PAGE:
By Maverick Chen
China.org.cn staff reporter
While we were reporting an apartment block fire on October 16, a foreign student offered us some dramatic video footage of the blaze and the rescue efforts of the firefighters. He introduced himself as Semion Voronin from St. Petersburg, Russia, a former ITAR/TASS intern, now on a one-year program of Chinese at Capital Normal University (CNU). He told us he is a big fan of China.
Semion has only been learning Chinese for 8 months but he is already able to get by, and his pronunciation is so good that he could almost pass as a local.
His enthusiasm for this language was ignited at St. Petersburg State University, the institute that produced Vladimir Putin and Dimitry Medvedev. He majored in Oriental Studies and when he graduated six months ago, was already fluent in Cambodian and Vietnamese. Somewhere along the way he also picked up English and French.
"I wanted to study Chinese for years. But because it was so difficult, I didn't think I would pass the exam, so I picked Cambodian instead." Semion said, half jokingly. But after spending a year as an intern in
Vietnam, he started formal study of Chinese during his last year in college.
"I think Chinese is the most important East Asian language right now", he said. "Many Russians do business with China, but few of them speak Chinese. So they are always on the lookout for people who can speak the language fluently, especially if they also know something about business."
But Semion is not just learning the language to make money. "To be honest I'm not sure why I'm studying Chinese, I just know I love the language and I want to learn it."
"I think Chinese will replace English as the international language before long, or at least achieve the same status as English," the 22 year old Russian said confidently.
Semion also studied kungfu and calligraphy back in Russia and a professor in the university's Confucius Institute recommended CNU. But he hasn't found a martial arts teacher yet.
Like every other first timer in the Chinese capital, Semion found Beijing huge and formidable. "When I first got here I was afraid to go out by myself, and I didn't dare take the bus because I thought I would get lost," Semion said.
Two months later he has found his way round the whole city and has visited all the main sights like the Forbidden City, Beihai Park, Qianmen, and the hutongs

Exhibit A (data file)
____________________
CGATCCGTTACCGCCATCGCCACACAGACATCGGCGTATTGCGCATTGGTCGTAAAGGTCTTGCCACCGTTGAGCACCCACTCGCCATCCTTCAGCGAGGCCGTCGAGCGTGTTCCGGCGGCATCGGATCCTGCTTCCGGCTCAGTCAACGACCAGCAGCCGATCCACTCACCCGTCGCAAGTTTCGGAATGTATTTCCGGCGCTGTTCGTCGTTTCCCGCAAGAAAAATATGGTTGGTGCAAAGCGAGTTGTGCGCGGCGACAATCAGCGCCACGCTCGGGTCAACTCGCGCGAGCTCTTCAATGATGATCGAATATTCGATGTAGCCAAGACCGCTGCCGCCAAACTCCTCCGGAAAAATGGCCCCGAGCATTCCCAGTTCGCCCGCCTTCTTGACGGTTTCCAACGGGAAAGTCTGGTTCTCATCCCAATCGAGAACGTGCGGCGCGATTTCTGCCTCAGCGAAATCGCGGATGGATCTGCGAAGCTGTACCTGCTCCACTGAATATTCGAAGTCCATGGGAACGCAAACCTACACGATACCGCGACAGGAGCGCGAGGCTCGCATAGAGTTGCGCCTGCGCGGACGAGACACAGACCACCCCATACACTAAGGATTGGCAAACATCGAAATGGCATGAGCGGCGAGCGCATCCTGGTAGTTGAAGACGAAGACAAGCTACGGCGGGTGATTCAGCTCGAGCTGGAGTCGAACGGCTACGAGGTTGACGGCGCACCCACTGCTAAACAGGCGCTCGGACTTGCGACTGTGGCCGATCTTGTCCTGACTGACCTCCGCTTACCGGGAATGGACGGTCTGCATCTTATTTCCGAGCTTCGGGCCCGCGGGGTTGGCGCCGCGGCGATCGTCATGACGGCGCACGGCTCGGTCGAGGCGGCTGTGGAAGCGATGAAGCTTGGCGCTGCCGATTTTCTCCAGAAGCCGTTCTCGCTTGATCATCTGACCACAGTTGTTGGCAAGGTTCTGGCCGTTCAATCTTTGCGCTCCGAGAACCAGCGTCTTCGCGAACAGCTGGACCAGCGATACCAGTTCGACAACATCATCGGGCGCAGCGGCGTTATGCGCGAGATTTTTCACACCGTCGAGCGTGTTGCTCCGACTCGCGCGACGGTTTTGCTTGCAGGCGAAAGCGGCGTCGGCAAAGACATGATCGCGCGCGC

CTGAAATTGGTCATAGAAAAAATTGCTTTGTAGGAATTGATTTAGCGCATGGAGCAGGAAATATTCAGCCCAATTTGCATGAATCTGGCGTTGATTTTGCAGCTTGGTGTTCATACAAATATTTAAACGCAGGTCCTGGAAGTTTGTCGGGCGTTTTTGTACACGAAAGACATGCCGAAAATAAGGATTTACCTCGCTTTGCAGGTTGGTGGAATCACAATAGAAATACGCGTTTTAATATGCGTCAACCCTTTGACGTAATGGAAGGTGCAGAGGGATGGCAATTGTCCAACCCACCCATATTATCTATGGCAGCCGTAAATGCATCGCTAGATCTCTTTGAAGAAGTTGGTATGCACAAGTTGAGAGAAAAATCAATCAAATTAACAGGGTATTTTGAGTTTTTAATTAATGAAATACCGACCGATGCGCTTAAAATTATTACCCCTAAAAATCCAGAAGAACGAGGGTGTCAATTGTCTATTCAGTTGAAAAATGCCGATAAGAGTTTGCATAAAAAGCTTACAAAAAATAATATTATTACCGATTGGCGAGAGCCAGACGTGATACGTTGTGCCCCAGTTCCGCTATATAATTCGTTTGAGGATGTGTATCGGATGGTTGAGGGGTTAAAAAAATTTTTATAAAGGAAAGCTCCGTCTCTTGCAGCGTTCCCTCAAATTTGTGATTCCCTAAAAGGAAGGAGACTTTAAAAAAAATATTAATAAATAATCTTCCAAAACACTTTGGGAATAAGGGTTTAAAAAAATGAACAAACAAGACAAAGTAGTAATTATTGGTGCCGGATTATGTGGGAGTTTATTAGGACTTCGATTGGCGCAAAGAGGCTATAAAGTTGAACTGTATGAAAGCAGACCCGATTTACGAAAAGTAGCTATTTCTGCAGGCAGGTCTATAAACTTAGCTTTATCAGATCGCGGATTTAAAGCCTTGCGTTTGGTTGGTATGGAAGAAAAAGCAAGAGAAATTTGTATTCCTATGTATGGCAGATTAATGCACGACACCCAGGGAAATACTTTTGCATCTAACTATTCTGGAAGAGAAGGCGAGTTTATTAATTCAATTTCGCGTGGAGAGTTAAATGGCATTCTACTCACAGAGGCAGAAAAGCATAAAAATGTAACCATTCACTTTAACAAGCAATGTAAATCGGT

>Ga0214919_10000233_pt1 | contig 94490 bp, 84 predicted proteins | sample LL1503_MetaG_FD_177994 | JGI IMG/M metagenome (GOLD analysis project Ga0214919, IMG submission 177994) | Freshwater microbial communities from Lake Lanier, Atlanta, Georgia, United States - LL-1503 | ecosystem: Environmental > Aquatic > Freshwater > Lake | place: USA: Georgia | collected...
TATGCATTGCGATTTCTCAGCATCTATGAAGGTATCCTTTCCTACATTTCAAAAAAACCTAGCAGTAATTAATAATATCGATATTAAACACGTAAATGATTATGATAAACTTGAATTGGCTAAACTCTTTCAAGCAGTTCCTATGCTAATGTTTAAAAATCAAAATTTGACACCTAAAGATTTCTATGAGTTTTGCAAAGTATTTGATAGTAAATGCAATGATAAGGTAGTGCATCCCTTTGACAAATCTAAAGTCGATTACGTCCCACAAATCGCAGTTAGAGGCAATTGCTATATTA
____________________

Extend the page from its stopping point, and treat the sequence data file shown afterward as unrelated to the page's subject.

"To us foreigners, hutongs are the real Beijing, not the skyscrapers." Semion says, "I know life has changed over the years in Beijing, but the quintessential image of Beijing is still one of hutongs and quadrangles."
"In the same way, the world sees Russians as drunks who carry vodka bottles wherever they go. Obviously life in my country isn't like that at all. Perhaps we can say both impressions are stereotypes?" Semion continued, smiling.
With a few months' part-time experience at ITAR/TASS, Russia's main news agency, Semion is a fellow-journalist. On Oct. 16 when he saw the fire, his professional instincts took over and he started filming. He hopes to return to TASS as a correspondent after he adds Chinese to the Vietnamese he already speaks. Since the fire incident he has been working for the Russian department of China.org.cn as a part time editor, and strangely enough, he also teaches English in a local middle school.
When asked why he teaches English rather than Russian, he laughed, "There are already enough Russians teaching. I don't think they need one more." He adds that outside the classroom he speaks English rarely; the rest of the time he concentrates on improving his Chinese.
"I am not sure what I will do after I finish at CNU. Maybe I will stay in China for a while. I would like to see some more of the country."
For information about studying at Capital Normal Univeristy, check here.
(China.org.cn November 27, 2008)